Dell shareholders are voting Thursday on founder Michael Dell's plan to take the slumping computer maker private in hopes of engineering a turnaround away from Wall Street's glare.
Dell shareholders are voting Thursday on founder Michael Dell’s plan to take the slumping computer maker private in hopes of engineering a turnaround away from Wall Street’s glare.
In a sign that the vote could be close, a special committee of the company’s board sent a letter to shareholders emphasizing its opposition to a rival plan from activist investor Carl Icahn. Dell Inc. also said Thursday’s meeting could be adjourned quickly without a formal vote to give the board more time to round up support for the $24.4 billion buyout offer from Michael Dell and other investors.
The vote was scheduled at a special shareholders meeting at the company’s headquarters in Round Rock, Texas.
Supporters believe Dell Inc. stands a better chance of turning around if it can make long-term strategic decisions without worrying about meeting Wall Street’s quarter-to-quarter expectations. But some big investors have already signaled opposition to the bid. Icahn believes the offer undervalues the company.
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The company’s decision to go private is a reflection of the tough times facing the personal computer industry as people delay replacing traditional computers and spend their money instead on the latest smartphones and tablets. PC sales have been falling, and tablets are expected to outsell laptops this year.
Michael Dell, who is Dell’s CEO, is hoping to evolve the company into a more diversified seller of technology services, business software and high-end computers – much the way IBM Corp. had successfully transformed itself in the 1990s.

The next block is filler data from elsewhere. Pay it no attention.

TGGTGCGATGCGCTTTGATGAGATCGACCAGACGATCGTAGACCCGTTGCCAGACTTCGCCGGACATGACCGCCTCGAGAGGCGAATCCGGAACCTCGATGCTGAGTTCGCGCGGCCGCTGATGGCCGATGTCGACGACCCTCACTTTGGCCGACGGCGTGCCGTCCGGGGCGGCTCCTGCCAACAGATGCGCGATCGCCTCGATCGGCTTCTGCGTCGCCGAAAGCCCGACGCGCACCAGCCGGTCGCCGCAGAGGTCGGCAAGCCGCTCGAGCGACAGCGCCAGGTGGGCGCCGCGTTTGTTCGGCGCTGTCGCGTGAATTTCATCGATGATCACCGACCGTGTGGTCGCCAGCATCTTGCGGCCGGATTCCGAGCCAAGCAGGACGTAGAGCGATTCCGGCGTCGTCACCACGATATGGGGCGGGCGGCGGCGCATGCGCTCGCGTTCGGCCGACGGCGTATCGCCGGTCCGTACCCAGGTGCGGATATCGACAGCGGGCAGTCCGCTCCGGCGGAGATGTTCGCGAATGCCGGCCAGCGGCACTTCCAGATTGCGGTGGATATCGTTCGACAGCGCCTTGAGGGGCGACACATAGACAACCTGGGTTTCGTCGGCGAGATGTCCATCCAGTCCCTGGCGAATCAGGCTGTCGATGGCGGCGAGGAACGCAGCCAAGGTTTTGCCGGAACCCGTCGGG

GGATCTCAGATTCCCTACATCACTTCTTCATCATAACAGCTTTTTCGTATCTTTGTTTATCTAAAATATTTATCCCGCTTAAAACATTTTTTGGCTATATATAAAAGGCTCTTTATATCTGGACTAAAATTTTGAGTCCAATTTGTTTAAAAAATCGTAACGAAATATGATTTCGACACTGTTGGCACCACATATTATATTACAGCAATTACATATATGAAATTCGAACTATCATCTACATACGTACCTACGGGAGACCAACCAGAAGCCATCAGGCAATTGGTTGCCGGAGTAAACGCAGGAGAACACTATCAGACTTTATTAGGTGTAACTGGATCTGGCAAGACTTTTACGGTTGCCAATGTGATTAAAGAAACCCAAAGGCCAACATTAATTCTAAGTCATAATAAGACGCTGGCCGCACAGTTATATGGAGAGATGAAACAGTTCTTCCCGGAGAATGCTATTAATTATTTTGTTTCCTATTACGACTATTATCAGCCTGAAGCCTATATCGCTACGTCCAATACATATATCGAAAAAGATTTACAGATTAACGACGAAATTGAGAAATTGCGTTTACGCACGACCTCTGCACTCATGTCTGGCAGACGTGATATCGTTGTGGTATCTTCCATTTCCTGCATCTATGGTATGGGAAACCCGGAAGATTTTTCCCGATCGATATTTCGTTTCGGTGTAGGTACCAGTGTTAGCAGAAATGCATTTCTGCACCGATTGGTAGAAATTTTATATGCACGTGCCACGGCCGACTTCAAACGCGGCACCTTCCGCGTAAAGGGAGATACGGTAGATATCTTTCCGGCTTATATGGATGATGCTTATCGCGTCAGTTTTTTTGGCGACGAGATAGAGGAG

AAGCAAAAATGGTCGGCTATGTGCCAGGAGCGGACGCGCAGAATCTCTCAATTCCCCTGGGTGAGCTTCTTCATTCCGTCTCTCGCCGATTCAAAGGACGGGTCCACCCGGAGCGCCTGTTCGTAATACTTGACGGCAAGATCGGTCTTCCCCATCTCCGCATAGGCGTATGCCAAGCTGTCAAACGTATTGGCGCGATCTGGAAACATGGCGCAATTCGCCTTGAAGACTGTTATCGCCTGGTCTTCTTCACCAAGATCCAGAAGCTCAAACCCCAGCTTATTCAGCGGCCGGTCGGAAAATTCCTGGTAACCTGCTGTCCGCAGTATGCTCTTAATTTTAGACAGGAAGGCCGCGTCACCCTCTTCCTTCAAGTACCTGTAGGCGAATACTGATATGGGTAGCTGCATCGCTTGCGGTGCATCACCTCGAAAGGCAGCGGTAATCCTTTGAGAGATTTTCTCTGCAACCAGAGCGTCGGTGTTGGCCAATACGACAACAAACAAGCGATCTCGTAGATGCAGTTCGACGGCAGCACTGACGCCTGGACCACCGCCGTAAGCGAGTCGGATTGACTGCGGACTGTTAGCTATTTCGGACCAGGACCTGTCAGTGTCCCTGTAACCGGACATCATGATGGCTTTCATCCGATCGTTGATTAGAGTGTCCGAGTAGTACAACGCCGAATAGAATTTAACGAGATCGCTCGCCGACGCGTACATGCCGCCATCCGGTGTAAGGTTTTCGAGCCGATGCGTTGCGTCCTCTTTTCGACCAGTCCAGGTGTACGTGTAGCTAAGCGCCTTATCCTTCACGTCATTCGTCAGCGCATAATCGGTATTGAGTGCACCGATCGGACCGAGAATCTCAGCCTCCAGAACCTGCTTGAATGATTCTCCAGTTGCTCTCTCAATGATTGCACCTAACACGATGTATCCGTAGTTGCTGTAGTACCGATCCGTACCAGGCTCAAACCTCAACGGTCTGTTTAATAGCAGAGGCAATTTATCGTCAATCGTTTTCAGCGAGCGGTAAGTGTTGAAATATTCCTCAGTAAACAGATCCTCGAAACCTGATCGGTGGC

On Tuesday, Dell’s special committee said Icahn could have trumped the Michael Dell group’s $13.65-per-share offer, but instead submitted a recapitalization plan that it called risky and short on details. Icahn’s plan calls for rewarding shareholders with some cash now, but leaving about a third of the shares outstanding for shareholders to benefit from a successful turnaround. Icahn and his Southeastern Asset Management fund own a combined 13 percent of Dell.
“I believe it’s a very, very close vote,” said Patrick Moorhead, a technology analyst in Austin. “Institutional investors usually let a company know where they stand, so you can imagine a war room where (Dell advisers) are counting votes.”
In corporate elections like this, shareholders can change their vote right up to the last minute. Michael Dell’s task is made more difficult by an agreement that he would not cast his shares, which represent about 16 percent of the company’s stock. That means the board needs slightly more than 42 percent of Dell’s outstanding stock to accept Michael Dell’s offer to get the deal done.
If Dell delays the vote because it doesn’t have enough support, analysts say Michael Dell’s group might sweeten his offer.
In an open letter released Wednesday, Icahn called for a vote Thursday regardless of the outcome: “Can you imagine a political election contest where one side could push off the election to wait for a better day to hold the election – a date when it is hoped they might do better in the vote than they would have done on the originally scheduled election date?”